Interfoto Picture Library Ltd v Stiletto Visual Programmes Ltd

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Interfoto Ltd v Stiletto Ltd
Overhead projector 3M 01.JPG
Court Court of Appeal
Full case name Interfoto Picture Library Ltd v Stiletto Visual Programmes Ltd
Citation(s) [1987] EWCA Civ 6, [1989] QB 433
Case opinions
Dillon LJ, Bingham LJ

Interfoto Picture Library Ltd v Stiletto Visual Programmes Ltd [1987] EWCA Civ 6 is an English contract law case on onerous clauses and the rule of common law that reasonable notice of them must be given to a contracting party in order that they be effective. It also addressed, but did not decide, the position of onerous clauses as disguised penalties (which are ineffective at common law).

Facts[edit]

Interfoto delivered 47 photographic transparencies to Stiletto in a jiffy bag. Stiletto was planning to use them for a presentation, but in the event it did not. It never opened the transparency bag or read Interfoto's standard terms and conditions, which were inside the bag. Condition 2 said there was a holding fee of £5 per transparency for each day over fourteen days. After around a month, Interfoto sent a bill for £3,783.50.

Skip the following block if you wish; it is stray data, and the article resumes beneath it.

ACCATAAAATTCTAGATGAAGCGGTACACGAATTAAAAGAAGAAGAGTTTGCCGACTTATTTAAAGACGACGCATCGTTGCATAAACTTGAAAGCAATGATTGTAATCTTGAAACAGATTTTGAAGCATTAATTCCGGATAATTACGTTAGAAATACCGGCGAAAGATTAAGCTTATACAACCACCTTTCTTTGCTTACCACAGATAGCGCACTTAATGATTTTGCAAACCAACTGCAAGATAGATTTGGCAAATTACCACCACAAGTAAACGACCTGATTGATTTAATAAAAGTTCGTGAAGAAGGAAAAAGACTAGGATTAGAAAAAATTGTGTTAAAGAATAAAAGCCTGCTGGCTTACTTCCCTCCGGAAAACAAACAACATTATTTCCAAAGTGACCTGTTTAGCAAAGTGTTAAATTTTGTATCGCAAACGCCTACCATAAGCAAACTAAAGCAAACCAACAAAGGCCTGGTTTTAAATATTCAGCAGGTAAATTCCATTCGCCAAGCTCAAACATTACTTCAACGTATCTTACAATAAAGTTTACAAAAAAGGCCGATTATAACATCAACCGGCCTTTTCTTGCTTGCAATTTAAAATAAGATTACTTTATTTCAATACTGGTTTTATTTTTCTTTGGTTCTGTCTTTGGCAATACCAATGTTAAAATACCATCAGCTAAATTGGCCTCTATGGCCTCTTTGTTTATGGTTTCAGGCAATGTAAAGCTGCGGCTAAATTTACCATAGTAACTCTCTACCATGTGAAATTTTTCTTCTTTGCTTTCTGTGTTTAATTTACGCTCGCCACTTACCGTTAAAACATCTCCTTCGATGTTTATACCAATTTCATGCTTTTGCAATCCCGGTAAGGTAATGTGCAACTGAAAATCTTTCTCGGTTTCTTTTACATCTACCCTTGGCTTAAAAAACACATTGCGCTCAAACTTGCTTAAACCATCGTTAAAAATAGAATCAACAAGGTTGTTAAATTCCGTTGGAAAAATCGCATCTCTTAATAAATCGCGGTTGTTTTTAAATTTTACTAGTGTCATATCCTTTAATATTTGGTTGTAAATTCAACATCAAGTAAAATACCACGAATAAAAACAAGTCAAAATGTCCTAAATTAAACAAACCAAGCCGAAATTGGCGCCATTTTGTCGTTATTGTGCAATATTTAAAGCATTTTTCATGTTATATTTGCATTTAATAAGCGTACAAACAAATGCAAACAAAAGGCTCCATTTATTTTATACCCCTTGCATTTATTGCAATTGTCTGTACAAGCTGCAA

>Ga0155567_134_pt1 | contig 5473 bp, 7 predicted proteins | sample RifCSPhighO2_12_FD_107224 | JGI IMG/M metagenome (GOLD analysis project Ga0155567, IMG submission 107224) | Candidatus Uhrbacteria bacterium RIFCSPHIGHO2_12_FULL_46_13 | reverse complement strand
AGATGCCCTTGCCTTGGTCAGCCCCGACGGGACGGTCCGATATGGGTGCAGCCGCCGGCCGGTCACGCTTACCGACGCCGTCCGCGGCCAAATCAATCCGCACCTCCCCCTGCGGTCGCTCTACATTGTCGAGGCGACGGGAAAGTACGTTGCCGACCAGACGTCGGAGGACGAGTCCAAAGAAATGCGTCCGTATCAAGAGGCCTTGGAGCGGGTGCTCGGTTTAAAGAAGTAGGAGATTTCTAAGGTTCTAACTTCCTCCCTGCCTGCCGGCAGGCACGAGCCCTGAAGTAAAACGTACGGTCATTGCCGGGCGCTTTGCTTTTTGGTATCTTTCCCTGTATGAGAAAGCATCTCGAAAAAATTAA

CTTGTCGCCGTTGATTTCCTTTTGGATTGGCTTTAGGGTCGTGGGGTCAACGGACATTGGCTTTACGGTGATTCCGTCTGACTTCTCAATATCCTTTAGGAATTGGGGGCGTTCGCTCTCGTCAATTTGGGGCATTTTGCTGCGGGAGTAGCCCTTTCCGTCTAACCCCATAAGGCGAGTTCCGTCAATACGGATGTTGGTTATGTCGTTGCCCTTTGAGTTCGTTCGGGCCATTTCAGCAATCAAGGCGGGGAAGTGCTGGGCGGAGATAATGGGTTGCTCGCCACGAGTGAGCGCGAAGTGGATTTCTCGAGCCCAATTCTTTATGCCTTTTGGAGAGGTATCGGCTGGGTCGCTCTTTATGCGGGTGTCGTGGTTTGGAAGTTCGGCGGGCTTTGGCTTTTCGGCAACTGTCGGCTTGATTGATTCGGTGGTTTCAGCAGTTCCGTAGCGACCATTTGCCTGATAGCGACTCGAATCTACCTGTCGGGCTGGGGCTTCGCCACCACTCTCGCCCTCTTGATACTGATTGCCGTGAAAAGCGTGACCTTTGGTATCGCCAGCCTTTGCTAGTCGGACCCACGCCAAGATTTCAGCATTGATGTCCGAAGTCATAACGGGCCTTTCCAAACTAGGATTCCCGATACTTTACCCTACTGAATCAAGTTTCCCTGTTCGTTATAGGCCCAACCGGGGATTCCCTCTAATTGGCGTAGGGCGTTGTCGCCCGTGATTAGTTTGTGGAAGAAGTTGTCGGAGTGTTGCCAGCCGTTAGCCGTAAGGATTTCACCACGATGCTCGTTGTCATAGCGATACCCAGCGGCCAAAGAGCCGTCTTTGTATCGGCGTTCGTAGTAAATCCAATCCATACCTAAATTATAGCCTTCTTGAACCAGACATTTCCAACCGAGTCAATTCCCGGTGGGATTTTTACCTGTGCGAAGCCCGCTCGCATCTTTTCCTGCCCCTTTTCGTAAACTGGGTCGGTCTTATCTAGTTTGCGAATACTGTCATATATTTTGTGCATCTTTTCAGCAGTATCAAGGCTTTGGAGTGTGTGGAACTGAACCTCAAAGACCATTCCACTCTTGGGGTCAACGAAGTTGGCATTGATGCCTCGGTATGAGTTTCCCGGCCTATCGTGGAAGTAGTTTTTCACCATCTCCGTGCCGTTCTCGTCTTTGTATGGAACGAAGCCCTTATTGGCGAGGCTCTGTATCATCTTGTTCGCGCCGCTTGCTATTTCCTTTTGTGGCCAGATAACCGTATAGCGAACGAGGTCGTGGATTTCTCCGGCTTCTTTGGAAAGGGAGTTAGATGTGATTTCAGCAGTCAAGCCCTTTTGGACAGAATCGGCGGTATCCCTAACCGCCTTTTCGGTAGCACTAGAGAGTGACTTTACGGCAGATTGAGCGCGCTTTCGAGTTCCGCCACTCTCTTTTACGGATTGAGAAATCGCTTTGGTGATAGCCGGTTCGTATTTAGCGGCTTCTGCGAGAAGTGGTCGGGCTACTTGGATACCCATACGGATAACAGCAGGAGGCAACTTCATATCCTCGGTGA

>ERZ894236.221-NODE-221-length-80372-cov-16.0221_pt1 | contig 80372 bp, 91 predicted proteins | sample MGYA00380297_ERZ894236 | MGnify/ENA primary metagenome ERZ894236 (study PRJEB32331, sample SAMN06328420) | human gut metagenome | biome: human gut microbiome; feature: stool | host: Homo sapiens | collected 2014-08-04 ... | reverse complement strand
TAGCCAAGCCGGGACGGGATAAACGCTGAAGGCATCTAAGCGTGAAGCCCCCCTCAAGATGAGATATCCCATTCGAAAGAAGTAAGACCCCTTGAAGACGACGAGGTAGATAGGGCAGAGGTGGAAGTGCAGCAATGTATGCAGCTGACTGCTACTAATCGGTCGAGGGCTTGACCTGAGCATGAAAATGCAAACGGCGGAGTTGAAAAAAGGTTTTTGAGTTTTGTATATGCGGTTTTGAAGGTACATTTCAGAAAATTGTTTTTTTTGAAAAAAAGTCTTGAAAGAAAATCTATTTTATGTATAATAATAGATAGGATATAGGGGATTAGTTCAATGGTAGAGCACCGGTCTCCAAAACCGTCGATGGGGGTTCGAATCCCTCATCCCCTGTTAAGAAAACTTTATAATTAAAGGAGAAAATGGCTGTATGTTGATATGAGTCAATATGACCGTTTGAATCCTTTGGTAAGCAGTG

Judgment[edit]

The Court of Appeal held that the holding fee was ineffective. Dillon LJ said that a ‘particularly onerous or unusual’ term must have special notice. However, Interfoto was entitled to a small restitutory charge of £3.50 per transparency per week for their holding.

Bingham LJ held that the clause was not valid. It was ‘a venial period of delay [for] an inordinate liability.’ The issue was, he said,

He advocated embracing good faith - ‘showing up your cards’, ‘fair dealing’, and so on. On penalty clauses, Bingham LJ noted at the end of his decision,[1]

See also[edit]

Notes[edit]

  1. ^ at 445-446; See also, Dillon LJ at 439